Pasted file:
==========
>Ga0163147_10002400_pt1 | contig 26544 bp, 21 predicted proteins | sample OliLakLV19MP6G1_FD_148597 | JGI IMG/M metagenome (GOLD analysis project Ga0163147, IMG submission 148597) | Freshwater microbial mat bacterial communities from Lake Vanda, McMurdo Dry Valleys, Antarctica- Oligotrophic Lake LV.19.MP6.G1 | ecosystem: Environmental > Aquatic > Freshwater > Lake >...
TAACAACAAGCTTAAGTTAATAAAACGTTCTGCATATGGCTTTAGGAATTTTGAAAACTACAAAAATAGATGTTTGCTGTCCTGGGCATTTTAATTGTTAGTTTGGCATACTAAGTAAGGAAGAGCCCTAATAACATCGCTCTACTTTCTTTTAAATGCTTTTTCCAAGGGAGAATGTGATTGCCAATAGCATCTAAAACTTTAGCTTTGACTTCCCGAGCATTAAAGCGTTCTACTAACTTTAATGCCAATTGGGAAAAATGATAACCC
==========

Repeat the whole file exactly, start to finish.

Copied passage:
>Ga0163147_10002400_pt1 | contig 26544 bp, 21 predicted proteins | sample OliLakLV19MP6G1_FD_148597 | JGI IMG/M metagenome (GOLD analysis project Ga0163147, IMG submission 148597) | Freshwater microbial mat bacterial communities from Lake Vanda, McMurdo Dry Valleys, Antarctica- Oligotrophic Lake LV.19.MP6.G1 | ecosystem: Environmental > Aquatic > Freshwater > Lake >...
TAACAACAAGCTTAAGTTAATAAAACGTTCTGCATATGGCTTTAGGAATTTTGAAAACTACAAAAATAGATGTTTGCTGTCCTGGGCATTTTAATTGTTAGTTTGGCATACTAAGTAAGGAAGAGCCCTAATAACATCGCTCTACTTTCTTTTAAATGCTTTTTCCAAGGGAGAATGTGATTGCCAATAGCATCTAAAACTTTAGCTTTGACTTCCCGAGCATTAAAGCGTTCTACTAACTTTAATGCCAATTGGGAAAAATGATAACCC